From February 28 to March 30, 2019

Man or beast, familiar or other, the figure of the monkey leads us to reflect on our own humanity. Monkeys evoke both animal and automata, instinct and mechanism, past and future, birth and death, sex and reason. Like a still-frame in a sci-fi movie, monkeys are busy and purposeful, building a mysterious structure from pillars generated by their bellies: the mind in their gut. Their mysterious, and perhaps futile, architectural project recalls both a mystical quest, an urban or post-apocalyptic stock-market, and at the same time brings us, -- sadly and humorously -- back to considerations of the present.

Architectural forms of the science fiction-fact that humans are living through now constitute a bridge or structure between conflicted subjectivities, different universes. As Hito Steyerl writes : “…disorientation is partly due to the loss of a stable horizon. And with the loss of horizon also comes the departure of a stable paradigm of orientation, which has situated concepts of subject and object, of time and space, throughout modernity. In falling, the lines of the horizon shatter, twirl around, and superimpose.” And so it is that the monkeys trade shattered horizons, betting on structures, bodies modeled by digital tools, flesh just a packaging material, progressively dematerialized within a reality of endangered cardboard relations.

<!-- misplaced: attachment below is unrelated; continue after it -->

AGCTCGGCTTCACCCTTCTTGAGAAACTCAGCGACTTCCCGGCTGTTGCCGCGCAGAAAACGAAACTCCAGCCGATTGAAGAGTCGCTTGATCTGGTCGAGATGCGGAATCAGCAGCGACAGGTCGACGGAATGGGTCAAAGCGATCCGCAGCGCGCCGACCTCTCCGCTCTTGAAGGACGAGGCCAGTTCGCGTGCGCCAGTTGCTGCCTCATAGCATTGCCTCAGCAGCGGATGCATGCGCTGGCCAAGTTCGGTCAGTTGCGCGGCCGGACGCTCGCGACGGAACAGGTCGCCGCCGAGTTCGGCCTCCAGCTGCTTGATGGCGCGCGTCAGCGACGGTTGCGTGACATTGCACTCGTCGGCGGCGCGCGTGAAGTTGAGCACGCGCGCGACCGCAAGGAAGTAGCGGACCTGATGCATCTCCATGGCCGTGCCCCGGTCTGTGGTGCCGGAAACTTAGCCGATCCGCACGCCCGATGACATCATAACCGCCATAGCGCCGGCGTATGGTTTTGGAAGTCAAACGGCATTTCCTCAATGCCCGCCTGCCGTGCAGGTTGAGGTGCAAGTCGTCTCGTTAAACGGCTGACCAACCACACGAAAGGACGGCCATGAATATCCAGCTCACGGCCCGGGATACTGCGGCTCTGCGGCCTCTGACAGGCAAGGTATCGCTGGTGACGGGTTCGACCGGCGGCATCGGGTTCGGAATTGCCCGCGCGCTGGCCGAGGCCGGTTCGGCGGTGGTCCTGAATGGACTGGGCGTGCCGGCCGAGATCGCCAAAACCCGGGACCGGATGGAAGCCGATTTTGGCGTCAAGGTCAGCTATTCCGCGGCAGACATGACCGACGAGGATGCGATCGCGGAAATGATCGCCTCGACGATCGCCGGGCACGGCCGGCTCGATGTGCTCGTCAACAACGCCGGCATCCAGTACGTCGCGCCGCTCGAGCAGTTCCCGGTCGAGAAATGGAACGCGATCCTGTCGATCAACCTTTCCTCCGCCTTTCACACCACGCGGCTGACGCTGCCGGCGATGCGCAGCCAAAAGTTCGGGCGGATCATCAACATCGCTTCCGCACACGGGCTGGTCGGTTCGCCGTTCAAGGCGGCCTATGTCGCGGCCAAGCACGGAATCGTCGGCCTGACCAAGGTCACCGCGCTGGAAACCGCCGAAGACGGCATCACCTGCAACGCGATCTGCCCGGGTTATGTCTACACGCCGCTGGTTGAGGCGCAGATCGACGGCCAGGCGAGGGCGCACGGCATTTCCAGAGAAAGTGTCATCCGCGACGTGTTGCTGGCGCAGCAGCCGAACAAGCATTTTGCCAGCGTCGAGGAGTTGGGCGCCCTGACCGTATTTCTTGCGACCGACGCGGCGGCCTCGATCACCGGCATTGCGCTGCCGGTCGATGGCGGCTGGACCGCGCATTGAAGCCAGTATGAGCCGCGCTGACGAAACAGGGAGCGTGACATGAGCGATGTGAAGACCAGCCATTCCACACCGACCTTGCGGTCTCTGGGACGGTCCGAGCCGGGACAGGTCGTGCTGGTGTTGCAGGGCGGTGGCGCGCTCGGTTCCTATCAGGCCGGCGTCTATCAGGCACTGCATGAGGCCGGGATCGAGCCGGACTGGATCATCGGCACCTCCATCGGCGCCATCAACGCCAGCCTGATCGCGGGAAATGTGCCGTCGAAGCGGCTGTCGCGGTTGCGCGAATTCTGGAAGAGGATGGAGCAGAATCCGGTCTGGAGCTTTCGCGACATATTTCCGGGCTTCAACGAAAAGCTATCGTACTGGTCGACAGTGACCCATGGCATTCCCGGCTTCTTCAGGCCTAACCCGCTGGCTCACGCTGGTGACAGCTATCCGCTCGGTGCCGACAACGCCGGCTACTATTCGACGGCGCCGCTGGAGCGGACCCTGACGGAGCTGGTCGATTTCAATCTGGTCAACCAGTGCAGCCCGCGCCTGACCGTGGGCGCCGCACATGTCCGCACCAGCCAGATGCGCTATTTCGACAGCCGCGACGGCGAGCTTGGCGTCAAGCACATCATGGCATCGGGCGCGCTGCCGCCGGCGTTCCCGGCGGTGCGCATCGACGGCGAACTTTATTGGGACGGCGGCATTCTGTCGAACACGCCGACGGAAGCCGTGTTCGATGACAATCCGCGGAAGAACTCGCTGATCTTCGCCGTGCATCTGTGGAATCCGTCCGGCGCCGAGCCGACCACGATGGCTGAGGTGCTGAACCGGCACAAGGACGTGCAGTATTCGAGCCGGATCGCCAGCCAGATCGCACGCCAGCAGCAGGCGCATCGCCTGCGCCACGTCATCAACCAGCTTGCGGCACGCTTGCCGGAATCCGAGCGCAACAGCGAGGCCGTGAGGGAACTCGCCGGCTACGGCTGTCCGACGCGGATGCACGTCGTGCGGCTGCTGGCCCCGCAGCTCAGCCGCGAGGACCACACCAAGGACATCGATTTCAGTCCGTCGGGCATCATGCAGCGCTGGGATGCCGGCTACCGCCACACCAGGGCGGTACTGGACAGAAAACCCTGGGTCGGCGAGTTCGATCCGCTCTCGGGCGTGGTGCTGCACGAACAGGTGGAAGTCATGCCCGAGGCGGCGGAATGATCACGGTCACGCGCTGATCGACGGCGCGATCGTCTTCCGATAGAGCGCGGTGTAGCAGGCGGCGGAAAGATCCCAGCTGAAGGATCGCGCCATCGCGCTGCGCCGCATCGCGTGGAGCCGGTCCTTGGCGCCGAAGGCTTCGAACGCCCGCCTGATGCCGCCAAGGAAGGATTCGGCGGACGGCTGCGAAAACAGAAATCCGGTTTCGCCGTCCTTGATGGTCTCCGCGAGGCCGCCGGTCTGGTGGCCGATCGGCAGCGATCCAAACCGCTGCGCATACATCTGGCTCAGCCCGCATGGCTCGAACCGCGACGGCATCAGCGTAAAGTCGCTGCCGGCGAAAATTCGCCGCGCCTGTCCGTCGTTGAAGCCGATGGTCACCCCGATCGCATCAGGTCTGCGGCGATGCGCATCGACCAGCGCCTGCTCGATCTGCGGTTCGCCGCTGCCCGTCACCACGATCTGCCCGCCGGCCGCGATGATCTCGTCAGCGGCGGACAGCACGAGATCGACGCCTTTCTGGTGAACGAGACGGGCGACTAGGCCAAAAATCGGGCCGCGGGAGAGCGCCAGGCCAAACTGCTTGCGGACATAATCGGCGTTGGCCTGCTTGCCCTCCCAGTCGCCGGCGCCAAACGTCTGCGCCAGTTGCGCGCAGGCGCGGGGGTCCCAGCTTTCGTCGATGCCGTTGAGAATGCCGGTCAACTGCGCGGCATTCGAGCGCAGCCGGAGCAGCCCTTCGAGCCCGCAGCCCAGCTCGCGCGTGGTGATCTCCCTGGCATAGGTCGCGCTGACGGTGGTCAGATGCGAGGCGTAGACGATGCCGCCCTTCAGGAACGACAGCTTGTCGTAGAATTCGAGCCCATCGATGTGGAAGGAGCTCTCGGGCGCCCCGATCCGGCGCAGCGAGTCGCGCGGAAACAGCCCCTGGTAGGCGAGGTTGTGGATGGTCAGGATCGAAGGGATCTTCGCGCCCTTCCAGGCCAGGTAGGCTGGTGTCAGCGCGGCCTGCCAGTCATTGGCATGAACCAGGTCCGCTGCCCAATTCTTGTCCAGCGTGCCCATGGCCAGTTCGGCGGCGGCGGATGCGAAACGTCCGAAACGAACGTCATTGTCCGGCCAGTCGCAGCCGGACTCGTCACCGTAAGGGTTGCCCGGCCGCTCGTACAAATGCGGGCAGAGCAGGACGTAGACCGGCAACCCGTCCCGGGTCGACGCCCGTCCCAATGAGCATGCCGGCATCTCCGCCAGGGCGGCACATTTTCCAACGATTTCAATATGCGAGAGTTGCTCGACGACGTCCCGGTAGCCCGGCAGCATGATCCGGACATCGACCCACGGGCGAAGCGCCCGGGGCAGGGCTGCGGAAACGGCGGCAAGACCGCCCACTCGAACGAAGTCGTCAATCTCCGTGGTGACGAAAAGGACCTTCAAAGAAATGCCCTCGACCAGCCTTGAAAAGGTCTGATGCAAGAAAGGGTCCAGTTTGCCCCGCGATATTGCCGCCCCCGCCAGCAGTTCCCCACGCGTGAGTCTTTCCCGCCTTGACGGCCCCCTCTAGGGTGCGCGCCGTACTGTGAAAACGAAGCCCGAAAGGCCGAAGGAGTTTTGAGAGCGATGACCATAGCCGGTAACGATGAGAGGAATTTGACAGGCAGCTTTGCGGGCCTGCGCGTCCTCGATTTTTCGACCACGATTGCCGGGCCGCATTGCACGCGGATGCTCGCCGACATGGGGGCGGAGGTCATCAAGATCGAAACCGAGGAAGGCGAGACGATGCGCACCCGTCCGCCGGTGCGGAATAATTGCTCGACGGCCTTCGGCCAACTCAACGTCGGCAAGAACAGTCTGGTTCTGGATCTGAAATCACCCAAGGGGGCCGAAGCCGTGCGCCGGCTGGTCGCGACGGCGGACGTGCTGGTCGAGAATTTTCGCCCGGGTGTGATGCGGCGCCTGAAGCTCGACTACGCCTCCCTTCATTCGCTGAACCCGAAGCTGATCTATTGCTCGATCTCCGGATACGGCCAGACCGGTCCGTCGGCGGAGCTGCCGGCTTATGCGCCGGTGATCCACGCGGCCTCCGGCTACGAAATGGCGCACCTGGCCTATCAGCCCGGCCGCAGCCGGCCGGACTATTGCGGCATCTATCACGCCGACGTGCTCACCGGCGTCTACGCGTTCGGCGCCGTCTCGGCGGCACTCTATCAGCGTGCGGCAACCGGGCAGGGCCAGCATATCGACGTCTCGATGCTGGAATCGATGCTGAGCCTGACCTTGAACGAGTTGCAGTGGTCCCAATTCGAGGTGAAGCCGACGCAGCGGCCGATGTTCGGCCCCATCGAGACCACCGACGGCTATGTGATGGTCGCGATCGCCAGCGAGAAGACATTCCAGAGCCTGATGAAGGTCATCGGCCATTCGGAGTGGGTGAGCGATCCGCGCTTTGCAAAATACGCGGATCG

The original English text is the result of a collaboration between David Jhave Johnston and Guillaume Brisson-Darveau